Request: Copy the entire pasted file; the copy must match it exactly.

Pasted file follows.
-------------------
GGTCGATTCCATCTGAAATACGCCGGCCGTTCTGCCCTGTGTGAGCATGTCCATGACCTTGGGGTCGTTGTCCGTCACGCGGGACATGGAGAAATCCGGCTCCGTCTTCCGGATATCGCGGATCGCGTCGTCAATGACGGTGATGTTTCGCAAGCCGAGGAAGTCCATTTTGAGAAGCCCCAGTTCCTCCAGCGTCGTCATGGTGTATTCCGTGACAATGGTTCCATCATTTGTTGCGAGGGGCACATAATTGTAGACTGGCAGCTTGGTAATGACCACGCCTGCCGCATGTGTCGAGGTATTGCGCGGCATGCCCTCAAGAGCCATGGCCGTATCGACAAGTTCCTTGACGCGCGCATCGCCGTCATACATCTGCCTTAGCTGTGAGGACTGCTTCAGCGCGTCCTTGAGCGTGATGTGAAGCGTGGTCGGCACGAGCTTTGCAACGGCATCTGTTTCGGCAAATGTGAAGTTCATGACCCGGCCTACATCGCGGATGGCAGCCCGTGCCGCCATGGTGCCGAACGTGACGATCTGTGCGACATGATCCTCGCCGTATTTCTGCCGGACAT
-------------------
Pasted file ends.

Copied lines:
GGTCGATTCCATCTGAAATACGCCGGCCGTTCTGCCCTGTGTGAGCATGTCCATGACCTTGGGGTCGTTGTCCGTCACGCGGGACATGGAGAAATCCGGCTCCGTCTTCCGGATATCGCGGATCGCGTCGTCAATGACGGTGATGTTTCGCAAGCCGAGGAAGTCCATTTTGAGAAGCCCCAGTTCCTCCAGCGTCGTCATGGTGTATTCCGTGACAATGGTTCCATCATTTGTTGCGAGGGGCACATAATTGTAGACTGGCAGCTTGGTAATGACCACGCCTGCCGCATGTGTCGAGGTATTGCGCGGCATGCCCTCAAGAGCCATGGCCGTATCGACAAGTTCCTTGACGCGCGCATCGCCGTCATACATCTGCCTTAGCTGTGAGGACTGCTTCAGCGCGTCCTTGAGCGTGATGTGAAGCGTGGTCGGCACGAGCTTTGCAACGGCATCTGTTTCGGCAAATGTGAAGTTCATGACCCGGCCTACATCGCGGATGGCAGCCCGTGCCGCCATGGTGCCGAACGTGACGATCTGTGCGACATGATCCTCGCCGTATTTCTGCCGGACAT